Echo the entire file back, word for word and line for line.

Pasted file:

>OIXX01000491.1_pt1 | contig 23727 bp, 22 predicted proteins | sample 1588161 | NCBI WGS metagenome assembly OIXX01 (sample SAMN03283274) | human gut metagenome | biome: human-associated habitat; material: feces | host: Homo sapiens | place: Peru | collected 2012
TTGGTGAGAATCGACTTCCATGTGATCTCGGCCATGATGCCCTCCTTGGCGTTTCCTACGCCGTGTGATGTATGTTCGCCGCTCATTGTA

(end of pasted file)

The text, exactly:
>OIXX01000491.1_pt1 | contig 23727 bp, 22 predicted proteins | sample 1588161 | NCBI WGS metagenome assembly OIXX01 (sample SAMN03283274) | human gut metagenome | biome: human-associated habitat; material: feces | host: Homo sapiens | place: Peru | collected 2012
TTGGTGAGAATCGACTTCCATGTGATCTCGGCCATGATGCCCTCCTTGGCGTTTCCTACGCCGTGTGATGTATGTTCGCCGCTCATTGTA